The youngests fossils of Dryolestidans in the Northern Hemisphere are the dryolestids Crusafontia cuencana from Uña and the Camarillas Formation, Spain and Minutolestes submersus and Beckumia sinemeckelia from Balve, Germany, which all date to the Barremian-Aptian stages of the Early Cretaceous,[12] though a fragmentary lower molar from the late Cretaceous Mesaverde Formation in Wyoming has been tentatively attributed to Dryolestidae.[13] In South America, by contrast, Meridiolestida thrived in the Late Cretaceous, diversifying in a myriad of forms such as the saber-toothed Cronopio and the herbivorous mesungulatids, becoming some of the most ecologically diverse Mesozoic South American mammals.[14] Groebertherium from the Late Cretaceous of South America has a more primitve morphology similar to Northern Hemisphere dryolestids and may be more closely related to the North Hemisphere dryloestidans than to Meridiolestida.[15]

With the advent of the Cenozoic, dryolestoids declined drastically in diversity, with only the large dog-sized herbivore Peligrotherium being known from the Palaeocene. The exact reasons for this decline are not clear; most likely they simply did not recover from the K-Pg event. Nonetheless, meridiolestidans would continue to survive until the Miocene, from when Necrolestes is known; a gap of 50 million years exists between it and Peligrotherium.[16] A tooth fragment, now lost, found in the Eocene aged La Meseta Formation of the Antarctic peninsula, is possibly a meridiolestidan.[17]


Classification modified after Rougier & Gaetano, 2011.[18]

A phylogenetic analysis conducted by Rougier et al. (2012) indicated that meridiolestidans might not be members of Dryolestida but instead slightly more closely related to the placental mammals, marsupials and amphitheriids. Paurodontids were also recovered as not belonging to Dryolestida, but instead as a sister group of Meridiolestida in this analysis.[19] An analysis conducted by Averianov, Martin and Lopatin (2013) did not recover meridiolestidans as members of Dryolestida as well, but it found them to be the sister group of spalacotheriid "symmetrodonts" instead. However, paurodontids were recovered as members of Dryolestida in this analysis.[20] On the other hand, an analysis conducted by Chimento, Agnolin and Novas (2012) did recover meridiolestidans as members of Dryolestida.[21]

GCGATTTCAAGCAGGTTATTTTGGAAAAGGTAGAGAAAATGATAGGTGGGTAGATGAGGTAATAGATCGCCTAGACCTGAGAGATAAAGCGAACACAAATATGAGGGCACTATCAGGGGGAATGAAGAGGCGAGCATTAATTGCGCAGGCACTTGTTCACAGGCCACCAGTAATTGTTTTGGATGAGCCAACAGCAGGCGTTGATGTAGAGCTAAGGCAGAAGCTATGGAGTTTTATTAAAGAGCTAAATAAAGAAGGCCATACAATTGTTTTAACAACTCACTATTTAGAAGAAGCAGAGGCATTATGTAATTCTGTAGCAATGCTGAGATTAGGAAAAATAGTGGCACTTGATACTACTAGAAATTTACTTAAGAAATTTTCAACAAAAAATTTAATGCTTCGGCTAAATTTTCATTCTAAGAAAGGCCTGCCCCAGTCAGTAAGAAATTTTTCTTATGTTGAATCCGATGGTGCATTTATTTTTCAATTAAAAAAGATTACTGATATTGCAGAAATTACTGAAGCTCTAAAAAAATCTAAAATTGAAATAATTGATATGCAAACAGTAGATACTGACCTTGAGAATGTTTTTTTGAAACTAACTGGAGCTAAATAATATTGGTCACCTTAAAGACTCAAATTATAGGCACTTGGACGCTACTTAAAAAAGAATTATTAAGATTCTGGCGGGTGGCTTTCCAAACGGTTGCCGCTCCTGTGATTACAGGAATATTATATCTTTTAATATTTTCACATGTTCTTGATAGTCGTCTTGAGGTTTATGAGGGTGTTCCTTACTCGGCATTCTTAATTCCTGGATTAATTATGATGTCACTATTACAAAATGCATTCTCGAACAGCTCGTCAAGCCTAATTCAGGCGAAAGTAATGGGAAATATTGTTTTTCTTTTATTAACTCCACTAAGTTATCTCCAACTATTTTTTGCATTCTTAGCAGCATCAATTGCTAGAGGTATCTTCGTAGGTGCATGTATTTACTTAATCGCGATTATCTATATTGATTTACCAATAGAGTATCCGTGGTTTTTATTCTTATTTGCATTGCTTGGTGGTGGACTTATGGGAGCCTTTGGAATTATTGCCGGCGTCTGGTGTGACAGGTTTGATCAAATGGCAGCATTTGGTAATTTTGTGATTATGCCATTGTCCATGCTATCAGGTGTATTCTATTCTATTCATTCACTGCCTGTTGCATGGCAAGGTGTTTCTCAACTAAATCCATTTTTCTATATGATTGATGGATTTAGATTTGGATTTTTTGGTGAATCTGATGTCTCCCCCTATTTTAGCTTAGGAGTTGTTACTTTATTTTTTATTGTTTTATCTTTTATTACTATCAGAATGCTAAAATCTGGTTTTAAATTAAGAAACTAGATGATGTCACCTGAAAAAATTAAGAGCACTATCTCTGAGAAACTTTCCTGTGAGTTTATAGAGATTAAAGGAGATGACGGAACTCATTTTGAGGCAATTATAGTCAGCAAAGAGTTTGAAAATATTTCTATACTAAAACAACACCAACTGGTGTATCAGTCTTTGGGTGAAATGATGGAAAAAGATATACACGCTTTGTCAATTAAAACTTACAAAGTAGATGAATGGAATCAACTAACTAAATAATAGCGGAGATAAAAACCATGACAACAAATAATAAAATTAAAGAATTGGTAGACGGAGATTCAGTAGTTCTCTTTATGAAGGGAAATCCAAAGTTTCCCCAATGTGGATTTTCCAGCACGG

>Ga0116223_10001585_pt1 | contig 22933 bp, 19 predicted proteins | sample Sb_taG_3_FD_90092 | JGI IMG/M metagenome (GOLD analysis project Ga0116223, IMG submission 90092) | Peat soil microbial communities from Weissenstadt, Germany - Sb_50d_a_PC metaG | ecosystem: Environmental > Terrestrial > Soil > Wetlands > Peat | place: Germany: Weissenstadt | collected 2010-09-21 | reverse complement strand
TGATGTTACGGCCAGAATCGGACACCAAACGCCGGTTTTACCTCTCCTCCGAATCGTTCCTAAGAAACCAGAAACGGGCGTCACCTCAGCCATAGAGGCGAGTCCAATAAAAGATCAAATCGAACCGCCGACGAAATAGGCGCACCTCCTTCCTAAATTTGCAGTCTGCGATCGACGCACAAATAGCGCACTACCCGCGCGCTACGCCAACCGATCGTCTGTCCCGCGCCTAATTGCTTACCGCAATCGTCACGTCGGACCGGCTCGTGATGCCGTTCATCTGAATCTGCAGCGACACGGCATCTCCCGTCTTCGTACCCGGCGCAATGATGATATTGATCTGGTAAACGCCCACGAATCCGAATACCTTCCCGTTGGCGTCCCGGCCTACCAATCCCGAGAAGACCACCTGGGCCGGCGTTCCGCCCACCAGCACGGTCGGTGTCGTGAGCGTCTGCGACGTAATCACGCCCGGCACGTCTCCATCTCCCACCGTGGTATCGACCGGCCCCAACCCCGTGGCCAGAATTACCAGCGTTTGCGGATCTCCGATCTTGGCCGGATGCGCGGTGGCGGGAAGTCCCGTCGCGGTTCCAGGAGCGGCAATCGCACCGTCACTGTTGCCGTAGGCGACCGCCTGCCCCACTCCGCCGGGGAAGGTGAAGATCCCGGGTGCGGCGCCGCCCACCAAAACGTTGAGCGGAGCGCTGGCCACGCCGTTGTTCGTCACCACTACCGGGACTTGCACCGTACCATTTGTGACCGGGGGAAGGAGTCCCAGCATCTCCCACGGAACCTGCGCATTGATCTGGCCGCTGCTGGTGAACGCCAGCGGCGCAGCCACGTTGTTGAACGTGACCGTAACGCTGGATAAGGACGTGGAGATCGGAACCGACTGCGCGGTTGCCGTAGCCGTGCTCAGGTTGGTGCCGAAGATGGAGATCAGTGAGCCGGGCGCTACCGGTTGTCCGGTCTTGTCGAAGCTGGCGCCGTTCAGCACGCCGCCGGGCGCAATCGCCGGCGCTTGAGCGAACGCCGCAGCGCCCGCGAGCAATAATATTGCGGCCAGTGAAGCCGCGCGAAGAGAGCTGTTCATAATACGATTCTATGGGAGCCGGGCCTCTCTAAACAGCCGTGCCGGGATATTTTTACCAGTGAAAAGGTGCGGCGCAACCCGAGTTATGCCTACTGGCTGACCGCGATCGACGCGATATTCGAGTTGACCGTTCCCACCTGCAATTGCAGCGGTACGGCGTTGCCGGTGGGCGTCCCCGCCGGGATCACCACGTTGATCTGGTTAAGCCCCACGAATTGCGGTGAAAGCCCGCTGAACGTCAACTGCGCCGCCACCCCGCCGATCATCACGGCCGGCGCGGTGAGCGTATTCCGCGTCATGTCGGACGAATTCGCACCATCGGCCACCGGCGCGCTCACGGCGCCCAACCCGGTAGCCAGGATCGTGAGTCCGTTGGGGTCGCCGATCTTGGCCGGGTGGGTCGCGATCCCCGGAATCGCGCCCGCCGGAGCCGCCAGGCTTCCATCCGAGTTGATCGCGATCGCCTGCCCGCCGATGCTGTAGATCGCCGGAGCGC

Cladogram after Lasseron and colleagues (2022):[1]































Donodon minor

Donodon prescriptoris












  1. ^ a b Lasseron, Maxime; Martin, Thomas; Allain, Ronan; Haddoumi, Hamid; Jalil, Nour-Eddine; Zouhri, Samir; Gheerbrant, Emmanuel (2022-06-02). "An African Radiation of 'Dryolestoidea' (Donodontidae, Cladotheria) and its Significance for Mammalian Evolution". Journal of Mammalian Evolution. 29 (4): 733–761. doi:10.1007/s10914-022-09613-9. ISSN 1064-7554. S2CID 249324444.
  2. ^ a b Kielan-Jaworowska, Cifelli & Luo 2004, pp. 14, 375, 379–380
  3. ^ Rougier, Guillermo W. (2009). "Mammals from the Allen Formation, Late Cretaceous, Argentina". Cretaceous Research. 30: 223–238. doi:10.1016/j.cretres.2008.07.006.
  4. ^ ZHE-XI, LUO; RUF; Irina; Martin, Thomas (2012). "The petrosal and inner ear of the Late Jurassic cladotherian mammal Dryolestes leiriensis and implications for ear evolution in therian mammals". Zoological Journal of the Linnean Society. 166 (2): 433–463. doi:10.1111/j.1096-3642.2012.00852.x.
  5. ^ Jäger, K. R. K.; Luo, Z.-X.; Martin, T. (2020-09-01). "Postcranial Skeleton of Henkelotherium guimarotae (Cladotheria, Mammalia) and Locomotor Adaptation". Journal of Mammalian Evolution. 27 (3): 349–372. doi:10.1007/s10914-018-09457-2. ISSN 1573-7055. S2CID 145881918.
  6. ^ von Koenigswald 2000, p. 107
  7. ^ Martinelli, Agustín G.; Soto-Acuña, Sergio; Goin, Francisco J.; et al. (7 April 2021). "New cladotherian mammal from southern Chile and the evolution of mesungulatid meridiolestidans at the dusk of the Mesozoic era". Scientific Reports. 11 (1): 7594. Bibcode:2021NatSR..11.7594M. doi:10.1038/s41598-021-87245-4. PMC 8027844. PMID 33828193.